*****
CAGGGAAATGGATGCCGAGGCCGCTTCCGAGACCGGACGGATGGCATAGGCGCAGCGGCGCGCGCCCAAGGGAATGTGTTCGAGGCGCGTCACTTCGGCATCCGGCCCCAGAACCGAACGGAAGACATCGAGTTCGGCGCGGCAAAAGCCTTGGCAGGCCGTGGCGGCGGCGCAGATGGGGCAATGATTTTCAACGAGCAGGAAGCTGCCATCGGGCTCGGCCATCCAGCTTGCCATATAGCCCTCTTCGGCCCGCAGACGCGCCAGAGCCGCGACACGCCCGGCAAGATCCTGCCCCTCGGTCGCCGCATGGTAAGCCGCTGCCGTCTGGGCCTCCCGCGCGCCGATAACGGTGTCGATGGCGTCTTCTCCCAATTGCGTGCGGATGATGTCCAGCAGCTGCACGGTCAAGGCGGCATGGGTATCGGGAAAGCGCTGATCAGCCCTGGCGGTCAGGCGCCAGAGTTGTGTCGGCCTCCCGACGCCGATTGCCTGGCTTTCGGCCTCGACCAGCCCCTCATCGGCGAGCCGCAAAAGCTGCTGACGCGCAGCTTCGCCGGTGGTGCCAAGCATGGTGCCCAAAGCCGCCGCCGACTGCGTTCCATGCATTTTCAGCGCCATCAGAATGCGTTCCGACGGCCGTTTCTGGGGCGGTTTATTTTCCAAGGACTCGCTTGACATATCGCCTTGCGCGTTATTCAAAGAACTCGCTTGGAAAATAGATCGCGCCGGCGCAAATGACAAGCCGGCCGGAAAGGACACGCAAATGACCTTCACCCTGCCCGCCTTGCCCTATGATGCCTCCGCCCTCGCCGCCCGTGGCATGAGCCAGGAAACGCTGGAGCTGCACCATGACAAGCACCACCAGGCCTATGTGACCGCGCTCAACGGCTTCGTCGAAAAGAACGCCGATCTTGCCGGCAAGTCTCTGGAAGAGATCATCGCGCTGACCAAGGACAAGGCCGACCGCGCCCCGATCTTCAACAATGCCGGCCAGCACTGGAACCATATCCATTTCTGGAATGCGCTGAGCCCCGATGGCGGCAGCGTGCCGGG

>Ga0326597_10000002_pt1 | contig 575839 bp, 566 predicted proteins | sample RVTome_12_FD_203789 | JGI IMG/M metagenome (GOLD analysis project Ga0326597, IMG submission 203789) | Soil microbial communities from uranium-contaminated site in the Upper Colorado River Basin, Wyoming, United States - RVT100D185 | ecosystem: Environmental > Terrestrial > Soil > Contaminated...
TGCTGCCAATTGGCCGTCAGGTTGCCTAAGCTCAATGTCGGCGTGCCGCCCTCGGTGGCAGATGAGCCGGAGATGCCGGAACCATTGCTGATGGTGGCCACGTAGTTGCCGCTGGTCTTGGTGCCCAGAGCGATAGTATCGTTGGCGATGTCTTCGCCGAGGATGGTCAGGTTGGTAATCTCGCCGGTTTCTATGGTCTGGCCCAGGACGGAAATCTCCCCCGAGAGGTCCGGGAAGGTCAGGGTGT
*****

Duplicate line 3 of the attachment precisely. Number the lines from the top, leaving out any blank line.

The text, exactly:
TGCTGCCAATTGGCCGTCAGGTTGCCTAAGCTCAATGTCGGCGTGCCGCCCTCGGTGGCAGATGAGCCGGAGATGCCGGAACCATTGCTGATGGTGGCCACGTAGTTGCCGCTGGTCTTGGTGCCCAGAGCGATAGTATCGTTGGCGATGTCTTCGCCGAGGATGGTCAGGTTGGTAATCTCGCCGGTTTCTATGGTCTGGCCCAGGACGGAAATCTCCCCCGAGAGGTCCGGGAAGGTCAGGGTGT